Then they will have to find some other program to flog.

  • wodun

    They are dedicated. They just don’t know how to do it cheaper or better. But they do it anyway. That’s great.

    We have alternatives now. It is time to expect more from our government.

  • Edward

    Although it is very nice to do a lot of space exploration, and I very much appreciate that the US Congress is willing to spend money on it, I do not like that they overspend on any one project. Excessive spending on one project means that less is available to spend on another, or that the other one is cancelled or never funded. For the price of the overspending on one project, we could have had one or more others funded.

    Congress is willing only to spend a certain amount on space exploration. They cut back proposed budgets all the time and limit the total spending on space exploration. They do not fund every project that is proposed and NASA has committees that weed out the less valuable exploration ideas in order to concentrate on those that will bring back more discovery/information for the space buck (dollar).

    This is the tragedy of SLS. It has no mission and no space purpose. It may keep a lot of engineers employed, and I am in favor of that, but it would be so much better if those engineers were working on space hardware that would be productive.

    If they were to build space probes to explore the moon, asteroids, Mars, Venus, or other bodies then I would be happier than having them build an expensive rocket with limited use. If they were to work at commercial companies that build communication, observation, or other satellites that produced business and revenue, then they would be working on projects that increase the value of space to the rest of us.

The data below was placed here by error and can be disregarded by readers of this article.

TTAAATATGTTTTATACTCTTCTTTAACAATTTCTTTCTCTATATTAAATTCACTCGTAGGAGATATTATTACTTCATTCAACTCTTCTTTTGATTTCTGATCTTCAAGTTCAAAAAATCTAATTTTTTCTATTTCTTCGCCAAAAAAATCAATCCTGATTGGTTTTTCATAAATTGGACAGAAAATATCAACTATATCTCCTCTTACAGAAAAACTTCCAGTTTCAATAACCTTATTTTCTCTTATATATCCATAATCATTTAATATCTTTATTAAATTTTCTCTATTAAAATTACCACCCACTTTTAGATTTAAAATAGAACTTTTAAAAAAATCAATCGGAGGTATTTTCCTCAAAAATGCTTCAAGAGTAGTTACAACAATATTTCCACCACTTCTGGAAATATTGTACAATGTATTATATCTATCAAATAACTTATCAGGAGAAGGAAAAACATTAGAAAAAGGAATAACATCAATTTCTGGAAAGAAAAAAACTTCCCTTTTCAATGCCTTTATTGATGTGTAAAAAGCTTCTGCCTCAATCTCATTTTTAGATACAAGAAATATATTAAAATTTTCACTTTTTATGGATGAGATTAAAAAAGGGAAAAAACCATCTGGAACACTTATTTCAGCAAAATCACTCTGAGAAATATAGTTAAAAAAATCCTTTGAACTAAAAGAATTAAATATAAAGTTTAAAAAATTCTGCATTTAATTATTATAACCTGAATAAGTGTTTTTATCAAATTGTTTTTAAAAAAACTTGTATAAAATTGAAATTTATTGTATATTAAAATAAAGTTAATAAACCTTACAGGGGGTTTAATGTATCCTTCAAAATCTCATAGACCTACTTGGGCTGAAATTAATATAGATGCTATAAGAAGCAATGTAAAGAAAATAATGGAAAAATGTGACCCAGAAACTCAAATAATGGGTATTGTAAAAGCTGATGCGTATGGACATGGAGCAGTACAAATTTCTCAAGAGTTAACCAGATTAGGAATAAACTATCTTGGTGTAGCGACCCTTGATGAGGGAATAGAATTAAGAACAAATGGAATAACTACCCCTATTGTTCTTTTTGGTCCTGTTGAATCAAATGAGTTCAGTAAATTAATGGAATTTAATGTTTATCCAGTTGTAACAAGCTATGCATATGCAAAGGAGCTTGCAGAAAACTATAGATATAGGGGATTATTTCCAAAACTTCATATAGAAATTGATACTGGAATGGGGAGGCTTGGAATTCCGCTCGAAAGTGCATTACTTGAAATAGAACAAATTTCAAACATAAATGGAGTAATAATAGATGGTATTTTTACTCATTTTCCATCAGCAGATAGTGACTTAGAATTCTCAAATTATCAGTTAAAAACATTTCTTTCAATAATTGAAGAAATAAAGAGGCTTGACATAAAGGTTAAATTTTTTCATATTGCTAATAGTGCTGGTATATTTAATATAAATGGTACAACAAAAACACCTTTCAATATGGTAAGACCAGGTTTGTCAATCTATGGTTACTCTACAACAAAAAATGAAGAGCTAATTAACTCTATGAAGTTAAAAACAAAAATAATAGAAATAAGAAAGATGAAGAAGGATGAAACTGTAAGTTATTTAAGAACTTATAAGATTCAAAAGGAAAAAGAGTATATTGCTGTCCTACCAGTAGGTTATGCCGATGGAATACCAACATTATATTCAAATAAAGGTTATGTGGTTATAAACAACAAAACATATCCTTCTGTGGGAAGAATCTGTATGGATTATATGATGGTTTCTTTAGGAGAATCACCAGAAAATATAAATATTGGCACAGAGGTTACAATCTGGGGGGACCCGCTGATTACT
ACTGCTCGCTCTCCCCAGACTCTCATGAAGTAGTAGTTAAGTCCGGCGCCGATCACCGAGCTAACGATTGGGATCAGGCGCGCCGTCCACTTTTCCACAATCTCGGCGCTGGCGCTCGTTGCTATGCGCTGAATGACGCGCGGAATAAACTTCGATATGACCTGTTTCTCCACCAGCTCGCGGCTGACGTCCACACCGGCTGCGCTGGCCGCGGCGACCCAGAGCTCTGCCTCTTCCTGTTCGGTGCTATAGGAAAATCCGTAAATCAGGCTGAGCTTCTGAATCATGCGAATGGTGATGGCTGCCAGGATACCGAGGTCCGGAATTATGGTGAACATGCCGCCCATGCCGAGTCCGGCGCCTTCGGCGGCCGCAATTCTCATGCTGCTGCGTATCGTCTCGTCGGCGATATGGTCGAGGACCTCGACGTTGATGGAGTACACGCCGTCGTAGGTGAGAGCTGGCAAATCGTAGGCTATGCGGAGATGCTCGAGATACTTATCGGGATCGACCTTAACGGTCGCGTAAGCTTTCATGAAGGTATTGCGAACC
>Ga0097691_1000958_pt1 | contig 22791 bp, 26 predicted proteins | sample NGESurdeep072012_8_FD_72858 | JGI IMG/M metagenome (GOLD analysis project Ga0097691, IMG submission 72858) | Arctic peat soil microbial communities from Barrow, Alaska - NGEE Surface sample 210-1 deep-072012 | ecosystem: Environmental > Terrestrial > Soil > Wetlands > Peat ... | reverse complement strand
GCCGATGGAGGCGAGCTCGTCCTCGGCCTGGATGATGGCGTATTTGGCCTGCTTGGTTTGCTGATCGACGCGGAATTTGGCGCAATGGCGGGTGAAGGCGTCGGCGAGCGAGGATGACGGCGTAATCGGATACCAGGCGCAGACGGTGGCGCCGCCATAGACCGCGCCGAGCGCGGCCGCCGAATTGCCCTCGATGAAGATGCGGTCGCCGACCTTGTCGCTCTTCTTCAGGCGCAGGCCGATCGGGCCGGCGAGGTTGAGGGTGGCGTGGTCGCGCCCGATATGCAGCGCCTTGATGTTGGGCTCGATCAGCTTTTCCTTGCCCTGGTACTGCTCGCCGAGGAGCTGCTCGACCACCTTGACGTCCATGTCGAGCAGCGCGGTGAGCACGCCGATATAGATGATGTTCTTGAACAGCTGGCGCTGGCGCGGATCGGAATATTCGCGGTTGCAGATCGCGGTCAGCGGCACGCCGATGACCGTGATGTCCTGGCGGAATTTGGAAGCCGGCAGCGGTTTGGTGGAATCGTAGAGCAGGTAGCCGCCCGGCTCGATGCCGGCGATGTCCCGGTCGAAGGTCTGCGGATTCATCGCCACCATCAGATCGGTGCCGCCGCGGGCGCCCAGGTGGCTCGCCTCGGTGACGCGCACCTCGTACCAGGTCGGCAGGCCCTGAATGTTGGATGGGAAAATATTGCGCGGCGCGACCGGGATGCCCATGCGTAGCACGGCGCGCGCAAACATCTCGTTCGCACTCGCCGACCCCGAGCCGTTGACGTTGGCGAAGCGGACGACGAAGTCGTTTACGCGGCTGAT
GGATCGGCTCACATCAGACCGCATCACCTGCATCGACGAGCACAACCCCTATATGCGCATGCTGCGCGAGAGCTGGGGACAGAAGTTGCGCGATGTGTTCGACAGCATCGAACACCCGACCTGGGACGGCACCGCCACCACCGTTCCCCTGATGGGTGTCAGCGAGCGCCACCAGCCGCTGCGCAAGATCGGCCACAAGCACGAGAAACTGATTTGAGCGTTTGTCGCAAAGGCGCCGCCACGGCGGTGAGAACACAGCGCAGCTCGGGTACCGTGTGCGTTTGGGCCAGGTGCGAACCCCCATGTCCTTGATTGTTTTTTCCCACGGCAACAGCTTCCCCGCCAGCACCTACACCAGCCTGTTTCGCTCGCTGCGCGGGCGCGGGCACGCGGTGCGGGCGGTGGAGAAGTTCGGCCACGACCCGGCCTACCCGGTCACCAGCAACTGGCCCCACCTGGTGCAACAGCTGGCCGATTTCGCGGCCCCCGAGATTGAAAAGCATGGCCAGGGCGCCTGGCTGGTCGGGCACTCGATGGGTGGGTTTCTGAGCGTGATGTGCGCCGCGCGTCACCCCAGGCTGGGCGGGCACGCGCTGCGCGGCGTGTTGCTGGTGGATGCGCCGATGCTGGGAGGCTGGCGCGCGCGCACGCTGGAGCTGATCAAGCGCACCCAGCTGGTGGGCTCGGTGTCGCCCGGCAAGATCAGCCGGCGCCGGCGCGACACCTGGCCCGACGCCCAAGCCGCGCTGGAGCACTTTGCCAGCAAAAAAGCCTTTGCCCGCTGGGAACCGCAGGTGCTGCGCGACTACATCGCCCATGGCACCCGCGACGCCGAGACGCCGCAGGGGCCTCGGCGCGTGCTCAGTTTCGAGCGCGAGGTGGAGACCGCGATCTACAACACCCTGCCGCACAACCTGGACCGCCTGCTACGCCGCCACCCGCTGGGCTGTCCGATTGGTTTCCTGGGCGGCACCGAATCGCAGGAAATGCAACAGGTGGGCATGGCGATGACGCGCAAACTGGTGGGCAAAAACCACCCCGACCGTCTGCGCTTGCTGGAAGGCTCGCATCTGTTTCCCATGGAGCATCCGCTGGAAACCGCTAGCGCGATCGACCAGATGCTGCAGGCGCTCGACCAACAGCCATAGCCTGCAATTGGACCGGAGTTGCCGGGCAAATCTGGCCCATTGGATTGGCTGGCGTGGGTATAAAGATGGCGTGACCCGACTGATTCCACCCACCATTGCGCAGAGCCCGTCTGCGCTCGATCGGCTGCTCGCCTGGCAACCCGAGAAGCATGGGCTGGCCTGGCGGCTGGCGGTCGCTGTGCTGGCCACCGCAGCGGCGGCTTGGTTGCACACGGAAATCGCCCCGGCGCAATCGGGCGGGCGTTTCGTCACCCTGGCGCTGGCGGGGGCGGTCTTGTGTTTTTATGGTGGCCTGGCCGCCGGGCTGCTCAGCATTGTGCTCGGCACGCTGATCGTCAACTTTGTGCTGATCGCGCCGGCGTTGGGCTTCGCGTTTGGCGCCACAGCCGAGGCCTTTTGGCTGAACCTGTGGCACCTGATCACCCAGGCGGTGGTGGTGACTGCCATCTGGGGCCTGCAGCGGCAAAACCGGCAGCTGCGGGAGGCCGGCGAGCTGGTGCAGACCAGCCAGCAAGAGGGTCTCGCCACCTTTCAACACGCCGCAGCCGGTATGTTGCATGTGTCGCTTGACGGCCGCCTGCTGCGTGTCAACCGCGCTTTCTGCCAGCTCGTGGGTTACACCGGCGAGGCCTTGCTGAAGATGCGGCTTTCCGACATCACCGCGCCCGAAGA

As it is, thousands of people are working on a rocket that will put some people into space for a mission that is unproductive and will launch a probe to Europa that could have been launched on another existing rocket.

    It is nice to have the heavy launch capability, but only when it is needed, and it is not yet needed. Instead of using that money, now, on a system we won’t need for years or decades (and it will likely be obsolete by then), it should be used on the exploration that is needed *first* in order to create the missions that will need the big, expensive, heavy-lift rocket. The timing is wrong, and the money and NASA’s expertise and capabilities are being squandered.

    It looks more like Congress is trying to relive the Apollo missions rather than move forward to the “2001: A Space Odessey” model of the future of spaceflight.

    United Launch Alliance has a vision for a near-future systematic expansion into space, and SLS is not needed for the first three decades. It may not happen as proposed, but at least they have a reasonable vision:

  • Localfluff

    SLS now has the Europa mission. And Congress now insists on going to the Moon AFAIK. Of all the money they squeezed out for themselves, at least they squeeze out a heavy launcher too. I’m just trying to make a reminder about the fact that it could not only be better, it could as be worse. Governments aren’t organized to do things in any better way.